THE relatively tiny Irish sporting scene was once divided along strict lines of segregation, but it's now a 'College of Knowledge' that crosses all boundaries.
No longer are sports performers 'just' a boxer or a golfer or a Gaelic footballer, soccer player, athlete or rugby player.
An increasing number of top-level sports people have expertise to share in other spheres of activity, and they are finding minds and doors opening that were previously firmly shut against 'outside' influences.
Qualifications help, of course, as is the case with Donegal boss Jim McGuinness, who recently joined Celtic as a performance coach with their academy.
McGuinness spent years honing his expertise in sports science and psychology, but it was his spectacular influence on underachievers Donegal as much as his academic ability that persuaded Celtic to invest in his services.
Former world super-bantamweight champion Bernard Dunne worked alongside Jim Gavin with the Dublin U-21s and caused a stir when he was unveiled on New Year's Day as a performance and lifestyle coach for the senior team.
Dunne commands respect for his achievements in the ring and when he speaks the Dublin footballers will listen because the ex-boxer has performed to the highest level in one of the toughest, most dangerous sports in the world.
McGuinness and Dunne are the latest in a growing number of sporting exponents here whose ability and ideas can be transposed to great effect in other sports.
There are many others who have been crossing the great divide, and no doubt more will follow.
Qualified sports psychologists are growing in number and influence in all sports, but 'performance' and 'proven achievement' is the X factor for ambitious managers and players seeking success in all codes.
Everybody wants the edge on the opposition and if that means going outside the accepted norms of their own sport, then so be it.
The growth of sports science and exercise courses is a factor in providing new expertise, but winners command respect and that's a huge advantage in getting players and performers to actually listen to the messenger.
Well, he did, and that's why Padraig Harrington employed Alred to give his practice and playing routines a makeover.
The potential rewards, for a Luke Donald or a Padraig Harrington, from finding a little extra in their game through the use of outside contributors, are immense.
In the world of soccer, what a bonus for Celtic if McGuinness has a decisive role in producing even one who becomes a first-team player and then a multi-million transfer target for the game's rich elite? If he does that, then Celtic's investment in the Donegal boss will have paid off handsomely.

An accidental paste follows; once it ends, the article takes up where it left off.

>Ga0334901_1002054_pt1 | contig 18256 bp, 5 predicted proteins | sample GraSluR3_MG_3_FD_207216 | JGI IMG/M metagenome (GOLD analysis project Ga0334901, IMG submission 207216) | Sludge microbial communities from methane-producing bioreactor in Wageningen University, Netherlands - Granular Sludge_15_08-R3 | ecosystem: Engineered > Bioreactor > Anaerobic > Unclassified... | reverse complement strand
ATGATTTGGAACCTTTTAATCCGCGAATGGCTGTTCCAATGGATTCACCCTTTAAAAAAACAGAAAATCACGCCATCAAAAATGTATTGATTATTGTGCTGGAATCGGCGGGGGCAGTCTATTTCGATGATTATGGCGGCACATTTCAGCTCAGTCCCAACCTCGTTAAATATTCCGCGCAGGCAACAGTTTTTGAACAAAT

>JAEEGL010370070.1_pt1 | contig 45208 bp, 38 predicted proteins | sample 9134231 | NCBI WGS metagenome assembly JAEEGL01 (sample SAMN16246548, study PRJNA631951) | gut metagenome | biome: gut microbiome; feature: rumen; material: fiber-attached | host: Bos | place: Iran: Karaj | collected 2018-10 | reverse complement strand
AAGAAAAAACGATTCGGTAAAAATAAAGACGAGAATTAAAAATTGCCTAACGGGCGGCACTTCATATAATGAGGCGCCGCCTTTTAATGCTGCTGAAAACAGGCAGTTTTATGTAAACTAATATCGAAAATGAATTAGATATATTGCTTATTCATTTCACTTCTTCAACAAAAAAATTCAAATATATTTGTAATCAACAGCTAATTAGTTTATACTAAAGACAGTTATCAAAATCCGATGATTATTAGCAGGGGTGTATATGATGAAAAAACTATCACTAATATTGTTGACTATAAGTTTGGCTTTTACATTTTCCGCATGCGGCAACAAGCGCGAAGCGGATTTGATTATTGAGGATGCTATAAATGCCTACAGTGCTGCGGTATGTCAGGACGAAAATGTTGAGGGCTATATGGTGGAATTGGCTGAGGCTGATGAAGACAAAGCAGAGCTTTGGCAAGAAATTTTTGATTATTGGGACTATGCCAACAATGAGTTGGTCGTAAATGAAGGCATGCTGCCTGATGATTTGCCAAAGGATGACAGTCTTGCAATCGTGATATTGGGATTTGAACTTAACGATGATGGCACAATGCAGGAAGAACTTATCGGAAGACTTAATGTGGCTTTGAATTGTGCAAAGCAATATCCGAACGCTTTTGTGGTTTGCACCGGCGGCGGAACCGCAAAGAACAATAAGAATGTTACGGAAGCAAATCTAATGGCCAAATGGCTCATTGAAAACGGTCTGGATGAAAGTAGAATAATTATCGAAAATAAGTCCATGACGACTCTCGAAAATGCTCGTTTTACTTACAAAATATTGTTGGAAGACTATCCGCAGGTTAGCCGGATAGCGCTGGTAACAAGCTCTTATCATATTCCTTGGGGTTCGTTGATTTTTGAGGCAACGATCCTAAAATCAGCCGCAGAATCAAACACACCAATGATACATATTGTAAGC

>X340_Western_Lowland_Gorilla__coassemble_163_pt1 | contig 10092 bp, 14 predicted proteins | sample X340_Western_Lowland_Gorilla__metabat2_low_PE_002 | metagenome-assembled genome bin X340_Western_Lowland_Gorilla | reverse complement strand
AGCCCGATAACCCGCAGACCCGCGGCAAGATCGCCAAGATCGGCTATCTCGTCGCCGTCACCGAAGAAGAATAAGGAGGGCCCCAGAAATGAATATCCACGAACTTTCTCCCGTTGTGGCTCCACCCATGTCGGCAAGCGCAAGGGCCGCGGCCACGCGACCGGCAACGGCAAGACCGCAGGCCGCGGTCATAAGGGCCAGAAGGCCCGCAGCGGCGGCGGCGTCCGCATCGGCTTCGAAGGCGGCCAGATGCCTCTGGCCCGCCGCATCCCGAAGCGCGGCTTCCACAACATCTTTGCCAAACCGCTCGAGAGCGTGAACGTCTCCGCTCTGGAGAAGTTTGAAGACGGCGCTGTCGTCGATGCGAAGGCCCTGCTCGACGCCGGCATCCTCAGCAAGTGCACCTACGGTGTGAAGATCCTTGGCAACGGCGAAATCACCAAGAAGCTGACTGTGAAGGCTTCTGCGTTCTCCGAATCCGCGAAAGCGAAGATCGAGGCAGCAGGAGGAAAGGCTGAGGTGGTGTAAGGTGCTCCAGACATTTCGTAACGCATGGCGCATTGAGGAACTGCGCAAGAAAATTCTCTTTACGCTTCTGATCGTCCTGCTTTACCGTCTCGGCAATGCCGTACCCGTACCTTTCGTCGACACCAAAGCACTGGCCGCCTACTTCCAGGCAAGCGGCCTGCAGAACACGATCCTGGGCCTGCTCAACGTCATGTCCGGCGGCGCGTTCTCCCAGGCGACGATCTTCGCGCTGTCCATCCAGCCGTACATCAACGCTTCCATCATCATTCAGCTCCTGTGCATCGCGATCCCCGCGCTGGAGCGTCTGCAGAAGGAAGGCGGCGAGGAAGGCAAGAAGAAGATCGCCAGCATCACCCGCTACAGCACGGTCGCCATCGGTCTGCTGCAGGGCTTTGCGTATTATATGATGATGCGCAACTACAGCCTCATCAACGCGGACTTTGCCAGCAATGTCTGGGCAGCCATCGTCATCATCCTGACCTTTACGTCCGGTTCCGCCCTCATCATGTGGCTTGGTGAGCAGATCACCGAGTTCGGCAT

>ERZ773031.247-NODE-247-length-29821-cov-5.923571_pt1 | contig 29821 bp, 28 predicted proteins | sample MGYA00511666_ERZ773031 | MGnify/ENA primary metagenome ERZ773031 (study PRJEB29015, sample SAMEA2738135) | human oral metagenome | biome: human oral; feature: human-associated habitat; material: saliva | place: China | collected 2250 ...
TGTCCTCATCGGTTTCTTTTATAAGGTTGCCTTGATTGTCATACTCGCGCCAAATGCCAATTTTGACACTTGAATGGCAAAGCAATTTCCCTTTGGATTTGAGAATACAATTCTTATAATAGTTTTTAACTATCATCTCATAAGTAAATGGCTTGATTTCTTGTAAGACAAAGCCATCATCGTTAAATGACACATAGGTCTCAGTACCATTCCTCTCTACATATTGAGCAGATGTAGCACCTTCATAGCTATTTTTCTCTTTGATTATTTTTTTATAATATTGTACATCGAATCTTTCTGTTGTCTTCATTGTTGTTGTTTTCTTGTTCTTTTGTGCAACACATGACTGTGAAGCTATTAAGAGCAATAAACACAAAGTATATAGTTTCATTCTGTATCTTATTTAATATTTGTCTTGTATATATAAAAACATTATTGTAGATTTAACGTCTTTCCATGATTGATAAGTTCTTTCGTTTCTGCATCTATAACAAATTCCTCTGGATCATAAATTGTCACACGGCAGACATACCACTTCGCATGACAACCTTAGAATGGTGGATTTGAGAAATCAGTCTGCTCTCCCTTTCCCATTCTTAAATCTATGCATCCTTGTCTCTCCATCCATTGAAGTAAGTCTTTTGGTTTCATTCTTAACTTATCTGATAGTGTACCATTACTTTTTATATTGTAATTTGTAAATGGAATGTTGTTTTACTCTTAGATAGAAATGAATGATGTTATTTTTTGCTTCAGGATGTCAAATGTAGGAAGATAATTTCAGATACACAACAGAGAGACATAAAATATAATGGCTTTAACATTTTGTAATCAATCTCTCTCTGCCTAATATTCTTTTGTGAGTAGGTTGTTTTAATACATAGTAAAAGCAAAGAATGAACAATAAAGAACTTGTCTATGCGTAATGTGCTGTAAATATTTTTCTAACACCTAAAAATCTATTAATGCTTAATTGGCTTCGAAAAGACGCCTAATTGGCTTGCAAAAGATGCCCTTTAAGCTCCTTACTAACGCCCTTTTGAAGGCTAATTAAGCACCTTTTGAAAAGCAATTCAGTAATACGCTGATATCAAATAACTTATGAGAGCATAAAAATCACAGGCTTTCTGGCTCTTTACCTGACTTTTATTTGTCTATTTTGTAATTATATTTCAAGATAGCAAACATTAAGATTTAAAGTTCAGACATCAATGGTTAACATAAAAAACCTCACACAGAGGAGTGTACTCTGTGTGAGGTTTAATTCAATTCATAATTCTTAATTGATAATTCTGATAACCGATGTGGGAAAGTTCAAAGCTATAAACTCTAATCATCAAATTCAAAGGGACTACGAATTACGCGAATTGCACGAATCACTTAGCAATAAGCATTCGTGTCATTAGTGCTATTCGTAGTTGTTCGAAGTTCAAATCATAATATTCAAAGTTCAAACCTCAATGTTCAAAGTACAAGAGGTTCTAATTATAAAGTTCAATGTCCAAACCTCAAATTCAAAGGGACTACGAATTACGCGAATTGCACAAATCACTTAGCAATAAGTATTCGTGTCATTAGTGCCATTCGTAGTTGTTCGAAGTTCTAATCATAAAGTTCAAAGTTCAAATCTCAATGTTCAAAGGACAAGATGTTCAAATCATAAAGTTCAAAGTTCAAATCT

Can Bernard Dunne influence a Dublin player or two to reach deeper within themselves than they otherwise might have done when the chips are down in an All- Ireland final?
If that happens, Dunne's input would be incalculable for Gavin.
All those incremental, often intangible influences of men such as McGuinness and Dunne are aimed at producing winners, medals, and, in professional sport, material reward.
The point is that Irish sportspeople are hungry for anyone or anything that can make them better than last year, and the list of crossovers from one sport to another is growing at a fascinating rate.
Top 10 crossover achievers from other sports
1: Jim McGuinness
Donegal GAA to Celtic FC as a performance consultant
McGuinness was a member of the Donegal 1992 All-Ireland-winning squad, but his contribution in reviving an ailing county from the depths of defeat in 2010 to All-Ireland champions in 2012 is his biggest achievement to date.
We eagerly await the new campaign to see if McGuinness can keep his side winning matches in 2013.
2: Bernard Dunne
World champion boxer to Dublin GAA as a lifestyle coach
Former European and world super-bantamweight champion Dunne is an eloquent and engaging speaker as he has proved in his boxing analysis role with RTE. He can have a very positive influence on the Dublin footballers.
3: Mike McGurn
Rugby league to rugby union to GAA
Originally a Gaelic footballer and athlete, McGurn made his name professionally in rugby league before emerging as a top-level trainer with the Ireland rugby union team. He also made a big impact with the Armagh footballers and with Bernard Dunne.
4: Bryan Cullen
GAA to Leinster Rugby
Dublin's 2011 All-Ireland winning captain. Qualified with a PhD in exercise physiology from DCU and works with the Leinster rugby development set-up.
5: Philly McMahon
Dublin GAA to Shamrock Rovers
McMahon is another DCU graduate and top-grade GAA performer with Dublin. He is now training and fitness coach with Shamrock Rovers.
6: Enda McNulty
GAA to sports and business
McNulty won an All-Ireland with Armagh in 2002. Now runs Motiv8, a company dedicated to performance improvement in GAA, rugby, other sports and in business.
7: Michael Carruth
Boxing to GAA
Olympic Gold medal-winning boxer in Barcelona 1992, Carruth is masseur with the Dublin hurlers and formerly operated in that role with Westmeath footballers. Carruth also has the vital experience of achievement that is an inspiration to players and teams.
8: David Matthews
Athletics to GAA
Former Olympic athlete David Matthews brought his athletics know-how to his fitness training of the Cork hurling team under Jimmy Barry-Murphy's management.
9: Mark Rohan
Paralympics to GAA
Mark Rohan was among the top Irish performers of 2012, winning two gold medals in the Olympics. His motivation skills and sporting knowledge are being utilised by the Westmeath footballers.
10: Sean Cahill
Athletics to GAA
Another ex-Olympian, and with his wife Terri, coach to top athlete Derval O'Rourke and others, Cahill answered the call of Seamus McEneaney to be a fitness coach with the Meath GAA team.